Peter Hibberd, M.D., is a doctor whose advice is based on more than 28 years of hospital outpatient and inpatient experience. He is an experienced emergency medicine physician, surgeon, and consultant. Dr. Hibberd is certified by the American Board of Emergency Medicine. He is also a fellow and active member of the American Academy of Family Physicians, an active member of the American College of Emergency Physicians, and a member and fellow of the American Academy of Emergency Medicine. Dr. Hibberd has earned numerous national and international professional certifications, memberships, and awards.

Any Advice For Battling Stage IV Metastatic Breast Cancer?

Monday, 19 July 2010 01:14 PM

Question: My 60-year-old sister was recently diagnosed with stage IV metastatic breast cancer. She underwent a lumpectomy 11 years ago with radiation and a five-year course of tamoxifen for a marginal stage one tumor (DCIS with minimal invasion and negative lymph nodes). In March of 2008, she began noticing skin changes on both breasts (dryness, reddening, and hardening of the tissue). She went to her plastic surgeon who assumed it was an infection and prescribed Keflex. After a mammogram and biopsy a month later, the diagnosis was made.
Given the botched diagnosing I am very fearful the doctors may not be pursuing the most aggressive/effective course of care. Any advice would be greatly appreciated.

Dr. Hibberd's Answer:

Thank you for your note, but I'm afraid the response goes beyond what I can detail here. Sometimes, even in the best of hands, malignancy can masquerade and disguise itself. Stage IV is an advanced stage that makes it necessary for all parties involved to evaluate the risk to benefit ratios of various treatments and their toxicity.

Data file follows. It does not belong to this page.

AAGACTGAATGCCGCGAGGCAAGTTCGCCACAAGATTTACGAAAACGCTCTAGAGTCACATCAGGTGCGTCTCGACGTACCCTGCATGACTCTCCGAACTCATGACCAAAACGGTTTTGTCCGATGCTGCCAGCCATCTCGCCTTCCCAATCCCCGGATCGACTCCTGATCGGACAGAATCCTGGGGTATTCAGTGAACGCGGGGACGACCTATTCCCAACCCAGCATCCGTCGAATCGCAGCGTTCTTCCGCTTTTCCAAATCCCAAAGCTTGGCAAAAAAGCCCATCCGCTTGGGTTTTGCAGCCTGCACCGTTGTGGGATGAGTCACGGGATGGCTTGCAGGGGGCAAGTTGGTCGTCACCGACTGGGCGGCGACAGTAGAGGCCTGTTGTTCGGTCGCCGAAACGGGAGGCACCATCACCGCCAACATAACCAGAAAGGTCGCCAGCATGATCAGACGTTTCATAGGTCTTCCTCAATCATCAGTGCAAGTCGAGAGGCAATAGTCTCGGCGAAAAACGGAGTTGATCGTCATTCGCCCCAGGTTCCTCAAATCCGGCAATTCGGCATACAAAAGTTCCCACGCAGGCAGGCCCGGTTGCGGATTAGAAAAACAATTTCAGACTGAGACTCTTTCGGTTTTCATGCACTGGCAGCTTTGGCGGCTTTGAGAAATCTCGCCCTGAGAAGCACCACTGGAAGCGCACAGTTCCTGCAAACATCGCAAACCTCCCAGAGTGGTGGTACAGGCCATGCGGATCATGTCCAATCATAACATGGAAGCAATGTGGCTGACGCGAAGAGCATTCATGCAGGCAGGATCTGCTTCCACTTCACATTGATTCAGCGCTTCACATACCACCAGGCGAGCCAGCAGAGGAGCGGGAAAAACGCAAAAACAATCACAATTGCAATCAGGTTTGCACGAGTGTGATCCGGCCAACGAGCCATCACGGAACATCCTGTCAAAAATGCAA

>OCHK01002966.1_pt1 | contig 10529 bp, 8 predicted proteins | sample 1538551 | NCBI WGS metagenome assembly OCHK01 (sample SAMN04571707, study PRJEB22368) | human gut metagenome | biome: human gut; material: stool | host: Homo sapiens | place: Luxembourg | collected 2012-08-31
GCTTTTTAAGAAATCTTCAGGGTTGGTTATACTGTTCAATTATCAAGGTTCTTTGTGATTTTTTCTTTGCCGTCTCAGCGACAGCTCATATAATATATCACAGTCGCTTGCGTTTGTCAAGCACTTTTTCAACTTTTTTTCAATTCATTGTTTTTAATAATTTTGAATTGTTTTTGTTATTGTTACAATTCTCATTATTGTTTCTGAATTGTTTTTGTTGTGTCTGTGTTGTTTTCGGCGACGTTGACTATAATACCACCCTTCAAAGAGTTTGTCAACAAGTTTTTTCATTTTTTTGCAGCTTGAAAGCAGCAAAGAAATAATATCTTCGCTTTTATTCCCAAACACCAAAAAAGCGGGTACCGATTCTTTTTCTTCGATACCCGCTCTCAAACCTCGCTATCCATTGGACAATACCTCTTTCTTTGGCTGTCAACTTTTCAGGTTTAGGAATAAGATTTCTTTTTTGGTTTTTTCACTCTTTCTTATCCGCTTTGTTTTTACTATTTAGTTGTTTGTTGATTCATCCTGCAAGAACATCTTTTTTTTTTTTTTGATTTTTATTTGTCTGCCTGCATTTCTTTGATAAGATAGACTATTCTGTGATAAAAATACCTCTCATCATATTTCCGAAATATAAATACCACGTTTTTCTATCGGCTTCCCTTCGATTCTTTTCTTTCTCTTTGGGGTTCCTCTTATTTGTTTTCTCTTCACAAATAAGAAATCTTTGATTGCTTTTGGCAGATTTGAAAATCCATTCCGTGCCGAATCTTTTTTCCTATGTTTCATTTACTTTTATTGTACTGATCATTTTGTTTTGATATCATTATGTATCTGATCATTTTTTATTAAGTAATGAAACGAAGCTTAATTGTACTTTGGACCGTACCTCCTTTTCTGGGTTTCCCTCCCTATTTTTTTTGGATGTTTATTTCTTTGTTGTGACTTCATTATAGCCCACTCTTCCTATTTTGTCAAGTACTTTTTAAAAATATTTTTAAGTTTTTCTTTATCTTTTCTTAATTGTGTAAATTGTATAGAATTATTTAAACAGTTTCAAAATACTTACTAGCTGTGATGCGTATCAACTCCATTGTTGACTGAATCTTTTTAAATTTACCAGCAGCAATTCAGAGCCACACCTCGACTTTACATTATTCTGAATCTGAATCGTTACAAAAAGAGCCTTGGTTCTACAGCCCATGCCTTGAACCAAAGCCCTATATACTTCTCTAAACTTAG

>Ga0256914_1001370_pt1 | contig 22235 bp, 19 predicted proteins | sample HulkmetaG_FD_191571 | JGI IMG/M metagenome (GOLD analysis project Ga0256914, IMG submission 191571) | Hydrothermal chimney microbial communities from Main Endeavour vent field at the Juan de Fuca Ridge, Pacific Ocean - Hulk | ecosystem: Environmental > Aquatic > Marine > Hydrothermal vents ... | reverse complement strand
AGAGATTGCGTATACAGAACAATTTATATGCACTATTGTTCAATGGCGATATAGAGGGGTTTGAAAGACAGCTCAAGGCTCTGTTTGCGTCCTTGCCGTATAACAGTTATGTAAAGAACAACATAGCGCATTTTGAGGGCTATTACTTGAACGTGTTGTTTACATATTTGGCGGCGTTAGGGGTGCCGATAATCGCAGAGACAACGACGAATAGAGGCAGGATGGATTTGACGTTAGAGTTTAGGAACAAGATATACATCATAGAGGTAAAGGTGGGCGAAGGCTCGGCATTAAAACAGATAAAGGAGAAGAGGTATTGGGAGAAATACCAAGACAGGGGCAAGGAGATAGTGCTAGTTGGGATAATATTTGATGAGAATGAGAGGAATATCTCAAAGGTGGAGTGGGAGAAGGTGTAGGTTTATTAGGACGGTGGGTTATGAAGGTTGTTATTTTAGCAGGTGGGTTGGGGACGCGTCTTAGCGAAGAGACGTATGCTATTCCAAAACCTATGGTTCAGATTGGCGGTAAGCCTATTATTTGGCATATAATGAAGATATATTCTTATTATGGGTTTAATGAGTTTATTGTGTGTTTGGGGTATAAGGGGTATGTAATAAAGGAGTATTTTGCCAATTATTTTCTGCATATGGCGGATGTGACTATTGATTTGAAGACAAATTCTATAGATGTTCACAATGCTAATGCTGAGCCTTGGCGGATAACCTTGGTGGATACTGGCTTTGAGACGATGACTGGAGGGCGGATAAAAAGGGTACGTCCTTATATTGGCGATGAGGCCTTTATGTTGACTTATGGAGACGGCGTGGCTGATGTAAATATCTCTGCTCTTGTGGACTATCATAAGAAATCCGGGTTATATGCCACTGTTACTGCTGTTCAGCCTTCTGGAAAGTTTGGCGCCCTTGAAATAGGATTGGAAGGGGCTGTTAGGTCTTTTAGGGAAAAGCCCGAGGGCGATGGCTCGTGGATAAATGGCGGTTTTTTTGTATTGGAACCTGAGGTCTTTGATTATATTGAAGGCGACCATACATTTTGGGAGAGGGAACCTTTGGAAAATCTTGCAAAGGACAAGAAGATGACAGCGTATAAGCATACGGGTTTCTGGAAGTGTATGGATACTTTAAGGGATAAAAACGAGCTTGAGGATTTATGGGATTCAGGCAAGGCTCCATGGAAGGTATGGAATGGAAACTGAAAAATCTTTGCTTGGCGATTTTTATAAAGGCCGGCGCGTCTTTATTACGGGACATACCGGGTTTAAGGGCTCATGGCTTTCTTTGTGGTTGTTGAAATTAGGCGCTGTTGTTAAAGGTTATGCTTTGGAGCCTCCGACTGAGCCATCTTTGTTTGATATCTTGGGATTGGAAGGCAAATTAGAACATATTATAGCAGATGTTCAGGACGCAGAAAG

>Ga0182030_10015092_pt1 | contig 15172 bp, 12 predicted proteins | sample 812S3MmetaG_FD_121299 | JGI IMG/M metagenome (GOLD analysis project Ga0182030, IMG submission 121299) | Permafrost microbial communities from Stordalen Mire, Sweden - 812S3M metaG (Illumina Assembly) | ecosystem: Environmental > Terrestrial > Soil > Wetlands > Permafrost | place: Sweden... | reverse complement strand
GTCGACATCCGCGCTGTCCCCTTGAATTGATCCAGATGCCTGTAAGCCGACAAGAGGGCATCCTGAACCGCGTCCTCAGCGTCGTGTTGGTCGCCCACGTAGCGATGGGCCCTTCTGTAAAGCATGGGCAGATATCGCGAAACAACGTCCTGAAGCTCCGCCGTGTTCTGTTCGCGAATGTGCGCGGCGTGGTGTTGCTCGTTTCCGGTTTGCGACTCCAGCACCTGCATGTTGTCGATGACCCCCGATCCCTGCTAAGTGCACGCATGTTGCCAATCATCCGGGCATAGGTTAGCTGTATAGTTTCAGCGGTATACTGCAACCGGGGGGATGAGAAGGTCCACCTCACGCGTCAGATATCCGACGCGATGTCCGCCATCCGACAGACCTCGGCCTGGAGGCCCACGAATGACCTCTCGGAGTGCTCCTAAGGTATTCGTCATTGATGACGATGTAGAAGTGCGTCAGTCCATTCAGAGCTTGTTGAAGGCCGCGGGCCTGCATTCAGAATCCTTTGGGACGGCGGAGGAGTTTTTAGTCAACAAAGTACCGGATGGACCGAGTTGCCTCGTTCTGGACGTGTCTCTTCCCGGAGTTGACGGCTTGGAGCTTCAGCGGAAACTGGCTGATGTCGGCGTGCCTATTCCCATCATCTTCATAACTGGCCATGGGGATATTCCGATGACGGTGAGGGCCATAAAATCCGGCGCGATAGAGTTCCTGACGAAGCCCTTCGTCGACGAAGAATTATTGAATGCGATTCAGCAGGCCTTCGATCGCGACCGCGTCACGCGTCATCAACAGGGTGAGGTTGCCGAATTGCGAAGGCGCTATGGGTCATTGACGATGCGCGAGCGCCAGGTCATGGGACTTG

Treatment options will vary depending upon the location and extent of this devastating disease. If you wish an alternate opinion, consider calling your personal doctor or your nearest teaching medical center for a referral to an oncologist with an interest in advanced disease treatment. There are numerous national cancer centers of excellence that may also provide you with options on referral from your personal physician.

This is no time for Internet consultation and the guesswork. Though our government and the American Cancer Society describe treatment options on their websites, this should be used as an aid to your personalized consultation with an oncologist. Above all, treasure your sister now and try to minimize her stress. I find that patients with advanced malignancy do best when their family and friends provide emotional support and enjoy the present instead of stretching for the future.

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